The Case of the Missing Turkey Leg

The Case of the Missing Turkey Leg

By Judy Solomon

The excitement about Thanksgiving was really building that year. Grandma arrived early with a homemade pecan pie in one hand and a pound cake in the other. Dad was poking around in a cabinet, searching for his electric carving knife. Mama was in the kitchen tapping the pots with a spoon and humming Turkey in the Straw. Little Lonnie bounced up and down on his diapered bottom, keeping time to the music. Dad smelled the air and sighed. My big brother, Slim, who was anything but slim, sneaked off to his room with a slice of the pecan pie. Even Fido was wagging his tail.

Mama stretched a new, white tablecloth over the dining room table. She put cardboard Pilgrims and colorful fall leaves from the craft store in the center, and she set the table with real china and real silverware. Then she looked up, smiling. "Help me carry in the food," she said.

Slim, who had come out of his room by this time, went racing into the kitchen. "I'll get it! I'll get it!" he screamed. The rest of us piled in behind him, with everyone grabbing a pan or a dish. Into the dining room came the dressing, cranberry sauce, mashed potatoes and gravy, peas, and corn, Grandma's pound cake and the pecan pie, minus a slice. We placed the pans and dishes on the sideboard and looked up to watch Dad carry in the biggest, brownest, best-smelling turkey we had ever seen with Mama's hand under the platter, just in case. Together they lowered the turkey to its place at the head of the table.

It was the tradition in our family for each of us to think of something for which we were most thankful, and we knew Mama wouldn't let us eat until we had done it. We all ran to the table yelling something like "I'm thankful for Grandma" or "I'm thankful for school being out" or "I'm thankful for pecan pie!" All eyes were on that enormous turkey as we took our seats at the table.

Yes, everything was perfect except for one thing. Three hundred sixty-four days of the year Mama served the dinner, but not on Thanksgiving. That was the one day of the year when Dad sat at the head of the table and carved the turkey. It was an honor that he had eagerly anticipated for days in advance, as he discussed the relative merits of white meat versus dark meat, thick pieces versus thin pieces, with gravy and cranberry sauce, or without. Now Dad was not a well-coordinated man. He frequently tripped over his own two feet, and he could be counted on to drop just about anything. He was said to have two left thumbs, or as Mama sometimes called him, he was a clumsy ox.

That's why we all eased back from the table just a bit when Dad plugged in the electric carving knife, and we all eased back just a bit more when he tested it in the air. Dad went to work on the white meat first with surprisingly few problems. Slice after slice landed neatly on the platter. Dad leaned forward and grabbed the end of the left turkey leg and cut it off at the thigh joint, placing it whole on the platter beside the white meat. His oily fingers glistened in the light of the chandelier, and Mama waved her napkin. "I'm all right, Mama," he said. "I'm all right."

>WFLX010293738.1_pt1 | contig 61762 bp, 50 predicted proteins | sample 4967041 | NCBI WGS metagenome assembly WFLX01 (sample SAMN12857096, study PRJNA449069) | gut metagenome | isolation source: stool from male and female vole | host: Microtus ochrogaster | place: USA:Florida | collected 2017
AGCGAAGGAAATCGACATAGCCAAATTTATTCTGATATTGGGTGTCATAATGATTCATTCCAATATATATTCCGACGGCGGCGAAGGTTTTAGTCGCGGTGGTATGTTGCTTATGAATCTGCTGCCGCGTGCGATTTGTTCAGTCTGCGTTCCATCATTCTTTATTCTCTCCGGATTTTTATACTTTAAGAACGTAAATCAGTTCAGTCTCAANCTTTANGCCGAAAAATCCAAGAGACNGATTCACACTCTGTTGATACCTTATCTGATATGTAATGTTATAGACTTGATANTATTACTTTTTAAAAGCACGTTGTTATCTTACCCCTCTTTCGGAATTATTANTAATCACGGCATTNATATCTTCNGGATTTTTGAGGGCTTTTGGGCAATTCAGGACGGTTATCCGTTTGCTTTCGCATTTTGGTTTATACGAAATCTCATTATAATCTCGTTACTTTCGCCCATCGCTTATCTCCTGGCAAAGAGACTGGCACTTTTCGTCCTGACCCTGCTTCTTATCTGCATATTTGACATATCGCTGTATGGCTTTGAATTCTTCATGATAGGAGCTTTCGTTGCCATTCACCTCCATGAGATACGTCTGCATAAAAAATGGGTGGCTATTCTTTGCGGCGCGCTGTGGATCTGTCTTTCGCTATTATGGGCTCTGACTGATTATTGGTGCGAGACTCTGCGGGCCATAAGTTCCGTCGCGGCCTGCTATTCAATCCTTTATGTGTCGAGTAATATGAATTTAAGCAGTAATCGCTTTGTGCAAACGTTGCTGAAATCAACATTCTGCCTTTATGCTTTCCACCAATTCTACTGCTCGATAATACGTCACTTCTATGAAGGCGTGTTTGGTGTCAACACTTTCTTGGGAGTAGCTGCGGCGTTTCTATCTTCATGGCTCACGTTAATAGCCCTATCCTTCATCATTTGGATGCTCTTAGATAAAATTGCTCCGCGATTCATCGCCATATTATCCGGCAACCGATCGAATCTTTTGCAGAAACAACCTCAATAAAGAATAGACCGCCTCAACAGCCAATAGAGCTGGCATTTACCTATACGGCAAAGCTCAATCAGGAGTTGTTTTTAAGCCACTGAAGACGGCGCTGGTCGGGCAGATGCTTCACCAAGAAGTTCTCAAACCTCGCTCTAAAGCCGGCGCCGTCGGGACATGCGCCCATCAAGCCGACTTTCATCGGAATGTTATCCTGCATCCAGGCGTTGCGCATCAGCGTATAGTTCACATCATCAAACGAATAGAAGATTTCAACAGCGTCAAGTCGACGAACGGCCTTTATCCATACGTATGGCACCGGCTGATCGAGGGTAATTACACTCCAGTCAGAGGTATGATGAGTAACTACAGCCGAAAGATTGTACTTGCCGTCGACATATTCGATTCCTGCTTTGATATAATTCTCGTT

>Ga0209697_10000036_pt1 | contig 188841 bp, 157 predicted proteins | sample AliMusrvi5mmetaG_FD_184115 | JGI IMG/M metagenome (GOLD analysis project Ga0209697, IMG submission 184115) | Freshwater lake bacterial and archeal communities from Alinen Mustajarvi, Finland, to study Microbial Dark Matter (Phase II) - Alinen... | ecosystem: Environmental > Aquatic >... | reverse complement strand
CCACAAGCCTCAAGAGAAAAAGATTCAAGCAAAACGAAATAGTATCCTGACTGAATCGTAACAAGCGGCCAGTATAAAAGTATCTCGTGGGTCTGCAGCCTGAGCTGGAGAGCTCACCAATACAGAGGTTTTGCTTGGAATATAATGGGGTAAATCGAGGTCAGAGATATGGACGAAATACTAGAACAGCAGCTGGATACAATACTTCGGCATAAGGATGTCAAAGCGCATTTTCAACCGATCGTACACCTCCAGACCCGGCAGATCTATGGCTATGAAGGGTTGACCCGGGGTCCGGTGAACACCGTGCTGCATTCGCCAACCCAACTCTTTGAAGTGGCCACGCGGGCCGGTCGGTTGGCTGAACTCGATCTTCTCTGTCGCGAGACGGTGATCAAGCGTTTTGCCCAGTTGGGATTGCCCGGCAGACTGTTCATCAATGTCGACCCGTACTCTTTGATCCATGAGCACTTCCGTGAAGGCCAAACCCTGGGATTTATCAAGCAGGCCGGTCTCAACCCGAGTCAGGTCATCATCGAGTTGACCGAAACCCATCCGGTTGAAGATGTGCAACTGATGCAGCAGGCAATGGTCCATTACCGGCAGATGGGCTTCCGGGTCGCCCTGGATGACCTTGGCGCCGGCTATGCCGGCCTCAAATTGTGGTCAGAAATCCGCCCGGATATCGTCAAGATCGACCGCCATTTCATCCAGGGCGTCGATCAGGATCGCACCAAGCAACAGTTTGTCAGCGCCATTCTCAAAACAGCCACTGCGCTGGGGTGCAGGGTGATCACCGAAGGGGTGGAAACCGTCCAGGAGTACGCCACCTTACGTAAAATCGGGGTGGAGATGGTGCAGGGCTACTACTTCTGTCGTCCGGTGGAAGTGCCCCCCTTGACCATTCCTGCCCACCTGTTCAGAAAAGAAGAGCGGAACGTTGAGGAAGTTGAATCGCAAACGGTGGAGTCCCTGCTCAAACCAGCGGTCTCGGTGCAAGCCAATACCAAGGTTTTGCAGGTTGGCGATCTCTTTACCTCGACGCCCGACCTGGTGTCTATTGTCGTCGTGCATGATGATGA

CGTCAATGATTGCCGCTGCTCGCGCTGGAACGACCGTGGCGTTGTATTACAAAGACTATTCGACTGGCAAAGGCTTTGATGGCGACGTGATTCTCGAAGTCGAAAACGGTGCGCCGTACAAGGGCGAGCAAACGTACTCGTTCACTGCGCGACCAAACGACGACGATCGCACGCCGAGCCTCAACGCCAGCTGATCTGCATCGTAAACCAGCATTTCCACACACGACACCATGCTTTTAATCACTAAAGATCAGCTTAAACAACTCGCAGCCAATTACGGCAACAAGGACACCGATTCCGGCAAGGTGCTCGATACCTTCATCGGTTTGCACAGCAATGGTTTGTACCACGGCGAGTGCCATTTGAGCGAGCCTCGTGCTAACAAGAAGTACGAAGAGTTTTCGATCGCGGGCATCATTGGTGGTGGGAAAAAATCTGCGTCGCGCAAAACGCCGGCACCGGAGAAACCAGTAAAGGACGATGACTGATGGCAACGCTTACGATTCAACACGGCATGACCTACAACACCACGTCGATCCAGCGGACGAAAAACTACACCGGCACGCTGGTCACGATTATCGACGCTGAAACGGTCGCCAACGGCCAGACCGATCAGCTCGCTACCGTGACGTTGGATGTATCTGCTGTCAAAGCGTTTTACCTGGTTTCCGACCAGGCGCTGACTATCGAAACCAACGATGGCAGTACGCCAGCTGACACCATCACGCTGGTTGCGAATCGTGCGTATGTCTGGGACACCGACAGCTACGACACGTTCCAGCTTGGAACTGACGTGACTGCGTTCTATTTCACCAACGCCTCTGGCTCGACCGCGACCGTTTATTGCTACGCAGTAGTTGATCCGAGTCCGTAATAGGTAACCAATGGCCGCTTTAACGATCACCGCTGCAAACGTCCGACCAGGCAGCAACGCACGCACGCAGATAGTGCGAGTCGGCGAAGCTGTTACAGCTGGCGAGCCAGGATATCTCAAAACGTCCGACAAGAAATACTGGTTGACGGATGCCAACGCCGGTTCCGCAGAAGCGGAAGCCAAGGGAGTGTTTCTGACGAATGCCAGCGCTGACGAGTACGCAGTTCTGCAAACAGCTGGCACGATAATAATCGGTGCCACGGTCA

But as Dad leaned forward to pull back the right turkey leg, a button from his cardigan sweater caught under the edge of the platter. He pulled back the turkey leg and lowered the electric carving knife to the thigh joint. The turkey leg slipped from his slippery fingers and popped back to its original position, splattering Dad's sweater with gravy. As Dad jumped backward to avoid the gravy, the button from his sweater lifted the edge of the platter. He dropped the carving knife and grabbed the platter. Slim and I jumped from the table in terror as the carving knife fell to the floor and began chewing the table leg. Dad looked down at the fallen carving knife and lost his balance. As he started to fall, he tossed the turkey and platter in the air. He regained his footing just in time to grab the platter and slip it under the falling turkey. Mama quickly unplugged the carving knife and placed it on the table.

"A mess!" screamed Mama. "What a mess!" She ran around the table with a napkin, mad as a wet hen, wiping drips of turkey stock from her new, white tablecloth. Finally Mama settled down, and we all pulled our chairs back up to the table. Dad looked at Mama. "At least I saved the turkey," he said.

"Tucky leg!" yelled Lonnie, bouncing and kicking in his seat. "Tucky leg! Tucky leg!"

All of us looked at the turkey. Lonnie was right! A turkey leg was missing. We looked around the room, under the table, at each other. We looked at Fido, who was standing at the toddler gate licking his lips. Little Lonnie began to cry softly for he was the one who had expressed that he was most thankful for turkey legs.

Just then a brown blob of turkey juice landed on a Pilgrim and dripped down its costume. Everyone looked upward. There, balanced on the top of the chandelier, was the missing turkey leg.

"Clumsy ox," muttered Mama under her breath.

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